St Andrews Old Course: Walking through history
St Andrews Old Course makes for a lovely Sunday walk, even if you don’t get the opportunity to play the course. This was my experience.
The most casual golf fan knows all about The Old Course, or The Auld as it is known to the locals. Even a non-golfer knows that The Old Course is the place where the game was first played.
The Auld is, and probably always will be, at the top of any list of courses to play. One reason, of course, is simply the history and tradition of what it represents. Second, and just as important, is the fact that anyone (with a decent handicap) can play it, with some planning, determination, and adequate financial resources.
Women on The Old Course
As we enjoy this year’s Ricoh Women’s British Open at Royal Lytham and St. Anne’s, it’s easy to forget that the best women’s golfers from around the globe have only been playing the Open Championship golf courses for the past two decades.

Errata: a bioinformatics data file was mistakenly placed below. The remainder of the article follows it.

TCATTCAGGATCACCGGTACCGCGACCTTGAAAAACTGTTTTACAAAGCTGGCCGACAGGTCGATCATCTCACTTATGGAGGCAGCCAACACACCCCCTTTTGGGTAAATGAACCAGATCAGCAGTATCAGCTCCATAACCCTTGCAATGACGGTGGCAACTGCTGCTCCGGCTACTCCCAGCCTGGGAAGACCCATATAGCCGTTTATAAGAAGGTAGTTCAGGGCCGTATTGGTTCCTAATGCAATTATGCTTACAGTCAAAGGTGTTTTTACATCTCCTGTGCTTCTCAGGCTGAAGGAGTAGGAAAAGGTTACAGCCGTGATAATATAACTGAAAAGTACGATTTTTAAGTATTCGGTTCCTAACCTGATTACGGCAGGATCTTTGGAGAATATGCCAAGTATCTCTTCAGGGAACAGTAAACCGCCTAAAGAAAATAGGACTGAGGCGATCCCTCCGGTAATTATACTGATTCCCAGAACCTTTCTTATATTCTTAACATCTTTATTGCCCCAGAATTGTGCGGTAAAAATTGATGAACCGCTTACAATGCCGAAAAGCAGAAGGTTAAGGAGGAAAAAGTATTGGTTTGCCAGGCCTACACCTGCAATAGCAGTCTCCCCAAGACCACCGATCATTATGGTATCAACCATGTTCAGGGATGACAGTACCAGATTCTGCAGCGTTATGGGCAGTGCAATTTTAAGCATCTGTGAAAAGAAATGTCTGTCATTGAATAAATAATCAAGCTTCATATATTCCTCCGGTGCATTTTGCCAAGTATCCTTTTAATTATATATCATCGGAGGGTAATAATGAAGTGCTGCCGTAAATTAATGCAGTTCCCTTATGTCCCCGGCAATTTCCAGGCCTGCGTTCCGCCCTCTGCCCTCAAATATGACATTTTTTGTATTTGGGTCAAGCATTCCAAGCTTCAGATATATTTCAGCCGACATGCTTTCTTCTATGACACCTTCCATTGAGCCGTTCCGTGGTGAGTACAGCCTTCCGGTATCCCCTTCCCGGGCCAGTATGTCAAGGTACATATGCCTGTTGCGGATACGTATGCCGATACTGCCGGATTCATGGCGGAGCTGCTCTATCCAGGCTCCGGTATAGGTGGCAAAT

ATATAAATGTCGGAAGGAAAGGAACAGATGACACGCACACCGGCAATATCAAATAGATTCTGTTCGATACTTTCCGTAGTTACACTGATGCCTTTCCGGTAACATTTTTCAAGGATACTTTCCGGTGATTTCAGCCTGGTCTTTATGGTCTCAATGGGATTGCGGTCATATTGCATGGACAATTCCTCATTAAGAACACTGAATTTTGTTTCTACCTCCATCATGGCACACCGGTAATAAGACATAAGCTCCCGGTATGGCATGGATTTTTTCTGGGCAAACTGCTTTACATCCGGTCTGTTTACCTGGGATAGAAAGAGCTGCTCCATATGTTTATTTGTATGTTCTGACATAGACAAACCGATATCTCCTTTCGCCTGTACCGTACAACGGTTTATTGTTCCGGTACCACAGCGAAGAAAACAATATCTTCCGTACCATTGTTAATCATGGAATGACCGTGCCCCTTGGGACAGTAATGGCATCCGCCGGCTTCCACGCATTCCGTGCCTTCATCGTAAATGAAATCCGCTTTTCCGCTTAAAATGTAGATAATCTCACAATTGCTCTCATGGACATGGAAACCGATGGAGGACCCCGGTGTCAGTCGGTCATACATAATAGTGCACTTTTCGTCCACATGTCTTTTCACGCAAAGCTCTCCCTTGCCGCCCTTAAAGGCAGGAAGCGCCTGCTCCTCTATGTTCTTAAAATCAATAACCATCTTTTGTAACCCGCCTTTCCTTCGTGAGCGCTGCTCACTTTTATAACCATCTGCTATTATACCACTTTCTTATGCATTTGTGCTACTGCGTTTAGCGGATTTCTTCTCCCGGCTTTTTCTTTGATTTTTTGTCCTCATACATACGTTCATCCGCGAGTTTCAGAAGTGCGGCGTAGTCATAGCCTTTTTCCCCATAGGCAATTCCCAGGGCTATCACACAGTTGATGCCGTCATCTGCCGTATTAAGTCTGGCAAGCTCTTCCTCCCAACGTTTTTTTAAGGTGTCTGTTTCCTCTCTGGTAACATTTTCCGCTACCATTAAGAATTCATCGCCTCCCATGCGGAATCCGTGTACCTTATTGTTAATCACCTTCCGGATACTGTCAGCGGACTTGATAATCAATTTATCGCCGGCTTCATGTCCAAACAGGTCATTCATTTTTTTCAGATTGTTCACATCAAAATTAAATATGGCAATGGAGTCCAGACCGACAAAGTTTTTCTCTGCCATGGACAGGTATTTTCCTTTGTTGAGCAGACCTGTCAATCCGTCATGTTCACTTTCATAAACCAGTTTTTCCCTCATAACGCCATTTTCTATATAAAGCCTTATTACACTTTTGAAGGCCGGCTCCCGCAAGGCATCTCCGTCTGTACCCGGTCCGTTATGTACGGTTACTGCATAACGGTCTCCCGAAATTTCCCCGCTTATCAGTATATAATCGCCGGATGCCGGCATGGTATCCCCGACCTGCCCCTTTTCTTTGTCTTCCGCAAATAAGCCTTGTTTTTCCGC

Probably the tournament that turned the corner for the women was the 2007 Women’s British Open at The Old Course. Lorena Ochoa was clearly the best player in the world, and the victory solidified her as the one to beat moving forward. Having Lorena, the best player, win at The Old Course, the icon, was poetic and symbiotic.
The next time the women played the Old Course, Stacy Lewis bagged her second major championship. Her birdie-birdie finish resulted in a two-stroke victory. It also showcased both the women and the Old Course for many watching back in the U.S.
Although most golfers will never have the chance to play it, the Old Course is not impossible to access. In fact, it is probably the most accessible major championship course in the world. I was fortunate enough to visit it a few weeks ago, and here is what I discovered.